A curious weapon associated with the Grail, appearing first in the Grail Procession of the pre-Robert de Boron Grail romances. Some stories call it the Avenging Lance. In Chrétien de Troyes’s Perceval, the lance follows the Grail Sword and precedes the Grail. Described as pure white, the lance continually dripped blood from its tip.
The Welsh Peredur likewise describes a
spear of incalculable size with three streams of blood running from the sockets to the floor.
Even before Robert de Boron turned the enigmatic Grail into the cup used by Christ at the Last Supper, the Bleeding Lance became identified with the Lance of Longinus – the Roman soldier who, in the Apocrypha, stuck a spear in Christ’s side as he hung on the cross. This assertion is found first in the continuations of Perceval and the Didot-Perceval. In the Christian Grail romances, the blood dripping from the lance’s tip is Christ’s blood.
According to the Vulgate and Post-Vulgate Cycles, Joseph of Arimathea brought the Bleeding Lance to Britain, and it was kept at Corbenic with the Grail. In one version of the Dolorous Stroke, Balin the Savage used it to wound King Pellehan, turning Listenois into the Waste Land. Similarly, Chrétien de Troyes said that it would one day destroy the entire realm of Logres. Galahad later used the blood flowing from the tip to heal Pellehan, the Maimed King. These two properties of the lance – destruction and healing – mirror the two attributes of the Lord in the scriptures.
Galahad brought the Bleeding Lance to Sarras at the conclusion of the Grail Quest, and it was drawn into heaven along with the Grail. It is similarly taken to heaven in the Third Continuation of Chrétien’s Perceval.
Later, the young King of Escavalon sends Gawaine in search of the bleeding lance, identifying it as the weapon prophesied to demolish the realm of Logres. Curiously, the Escavalon people make no mention of the Grail, apparently regarding the lance strictly in its own right; and, whatever the object of the Grail quest – to see a vision, to bring the artifact back for safekeeping, or (as it appears in Chrétien’s romance) simply to ask the right questions – the object of Gawaine’s quest is definitely stated to be bringing the bleeding lance back to the king of Escavalon … who will, however, accept a year’s honest but unfruitful searching as fulfillment of Gawain’s vow, in lieu of the lance itself.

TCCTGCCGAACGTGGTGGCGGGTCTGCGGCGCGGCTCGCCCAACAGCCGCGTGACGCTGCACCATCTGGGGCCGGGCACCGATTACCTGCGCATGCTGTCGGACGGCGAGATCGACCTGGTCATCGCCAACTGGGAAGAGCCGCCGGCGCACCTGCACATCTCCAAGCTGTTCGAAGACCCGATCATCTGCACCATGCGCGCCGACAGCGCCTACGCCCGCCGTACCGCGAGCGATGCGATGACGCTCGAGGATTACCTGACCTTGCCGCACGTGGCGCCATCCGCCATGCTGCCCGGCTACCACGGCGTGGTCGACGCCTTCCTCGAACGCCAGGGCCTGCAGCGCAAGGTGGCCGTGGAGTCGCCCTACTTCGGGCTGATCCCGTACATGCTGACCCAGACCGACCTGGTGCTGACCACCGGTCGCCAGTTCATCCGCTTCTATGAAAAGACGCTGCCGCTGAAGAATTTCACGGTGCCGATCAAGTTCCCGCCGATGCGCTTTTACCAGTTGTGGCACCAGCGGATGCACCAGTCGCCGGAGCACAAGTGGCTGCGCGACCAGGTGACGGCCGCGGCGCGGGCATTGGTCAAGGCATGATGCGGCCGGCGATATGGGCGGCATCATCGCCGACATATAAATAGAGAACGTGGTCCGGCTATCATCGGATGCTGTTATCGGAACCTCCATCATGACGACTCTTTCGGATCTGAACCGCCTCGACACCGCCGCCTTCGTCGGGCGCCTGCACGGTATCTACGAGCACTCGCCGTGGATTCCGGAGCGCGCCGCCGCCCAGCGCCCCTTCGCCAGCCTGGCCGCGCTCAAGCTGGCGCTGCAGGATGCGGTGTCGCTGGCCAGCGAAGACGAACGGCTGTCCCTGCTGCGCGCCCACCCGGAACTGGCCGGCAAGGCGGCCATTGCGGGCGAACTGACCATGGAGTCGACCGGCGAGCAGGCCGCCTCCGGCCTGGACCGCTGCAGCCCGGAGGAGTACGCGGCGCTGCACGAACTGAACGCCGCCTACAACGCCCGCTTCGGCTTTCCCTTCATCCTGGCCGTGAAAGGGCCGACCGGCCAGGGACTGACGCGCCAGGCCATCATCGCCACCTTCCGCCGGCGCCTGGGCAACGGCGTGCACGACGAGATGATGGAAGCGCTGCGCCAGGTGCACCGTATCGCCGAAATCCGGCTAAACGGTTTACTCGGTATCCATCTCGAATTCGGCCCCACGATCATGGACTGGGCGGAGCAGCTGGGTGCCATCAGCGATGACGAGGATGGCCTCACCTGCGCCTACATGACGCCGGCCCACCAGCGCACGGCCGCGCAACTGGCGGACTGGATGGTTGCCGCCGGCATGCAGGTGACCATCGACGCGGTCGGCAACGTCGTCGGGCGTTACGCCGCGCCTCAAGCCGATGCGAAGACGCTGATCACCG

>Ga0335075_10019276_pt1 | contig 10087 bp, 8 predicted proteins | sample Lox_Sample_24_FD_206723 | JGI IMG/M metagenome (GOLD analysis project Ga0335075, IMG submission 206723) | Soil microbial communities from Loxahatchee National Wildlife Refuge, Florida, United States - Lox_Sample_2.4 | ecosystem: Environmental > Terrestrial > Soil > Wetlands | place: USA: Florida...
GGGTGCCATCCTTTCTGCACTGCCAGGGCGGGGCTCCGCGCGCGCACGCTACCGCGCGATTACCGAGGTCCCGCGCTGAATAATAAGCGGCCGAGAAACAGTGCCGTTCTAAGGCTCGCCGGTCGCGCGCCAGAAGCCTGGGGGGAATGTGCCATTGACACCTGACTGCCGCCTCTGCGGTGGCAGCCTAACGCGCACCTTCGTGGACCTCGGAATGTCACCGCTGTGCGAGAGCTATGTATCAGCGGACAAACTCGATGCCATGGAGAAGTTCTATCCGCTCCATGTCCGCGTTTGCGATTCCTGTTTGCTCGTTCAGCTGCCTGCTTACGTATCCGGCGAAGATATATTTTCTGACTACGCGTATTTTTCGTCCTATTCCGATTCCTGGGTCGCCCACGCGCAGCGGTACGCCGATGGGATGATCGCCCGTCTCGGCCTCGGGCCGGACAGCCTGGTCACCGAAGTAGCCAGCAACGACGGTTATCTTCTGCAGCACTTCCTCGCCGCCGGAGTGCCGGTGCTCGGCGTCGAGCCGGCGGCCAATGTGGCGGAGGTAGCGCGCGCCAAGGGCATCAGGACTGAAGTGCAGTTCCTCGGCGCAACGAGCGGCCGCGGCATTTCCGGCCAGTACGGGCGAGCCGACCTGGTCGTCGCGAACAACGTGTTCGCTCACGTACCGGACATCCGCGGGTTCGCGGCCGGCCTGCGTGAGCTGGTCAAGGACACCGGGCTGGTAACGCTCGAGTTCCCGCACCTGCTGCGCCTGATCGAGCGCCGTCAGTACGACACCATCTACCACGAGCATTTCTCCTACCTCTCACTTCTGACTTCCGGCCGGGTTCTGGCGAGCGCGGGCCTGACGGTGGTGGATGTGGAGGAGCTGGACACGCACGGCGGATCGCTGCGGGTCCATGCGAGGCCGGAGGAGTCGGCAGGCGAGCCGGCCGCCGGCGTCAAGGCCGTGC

The romances also claim for the Lance the power of healing (e.g. Estoire, Queste) as well as the role of avenger (e.g. Estoire, Merlin Continuation), which led J.D. Bruce to ascribe to it in the Vulgate Cycle the twofold attributes of God: wrath and mercy. Originally, this was not the same weapon as that which wounded the Fisher King, but it became so identified in Wolfram’s Parzival, in the various romances of the Vulgate Cycle, and in Malory. Though in Chrétien the blood issuing from the spear tip does not seem to flow into the Grail, as a result of Robert de Boron’s equating of the Grail with the cup of the Last Supper the blood became the Blood of Christ, emblem of the Real Presence (e.g. Perlesvaus, Queste). Upon the death of Galaad in the Queste (Perceval in the Manessier Continuation), the Lance and the Grail were removed by a hand from heaving, never to reappear.
A second Bleeding Lance (perhaps a symbol for the first) appears in the Vulgate Estoire del Saint Graal. Josephus, the son of Joseph of Arimathea, is converting some pagans to Christianity when he learns that another group of pagans, who have refused to convert, are being murdered by their king. He rushes to stop the slaughter, and an angel strikes him through the thighs with a lance to punish him for abandoning the conversions to save the lives of the pagans. Josephus removes the spear from his thighs, but the lance head remains embedded in his flesh. The angel eventually re-appears to remove the point and heal Josephus with some of the blood that drips from its tip.
Proponents of a Celtic origin for the Grail theme have suggested, with marginal success, a connection between the Bleeding Lance and the Luin of Celtchar, a marvelous weapon from Irish legend that supposedly had to be quenched in blood after battle in order to render it safe.
Longinus’ Spear | The Legend of King Arthur
Perceval, or Le Conte del Graal | Chrétien de Troyes, late 12th century
First Continuation of Chrétien’s Perceval | Attributed to Wauchier of Denain, c. 1200
Vulgate Queste del Saint Graal | 1215-1230
Vulgate Estoire del Saint Graal | 1220-1235
Post-Vulgate Suite du Merlin | 1230-1240
Post-Vulgate Queste del Saint Graal | 1230-1240
Peredur | 13th century
Le Morte Darthur | Sir Thomas Malory, 1469-1470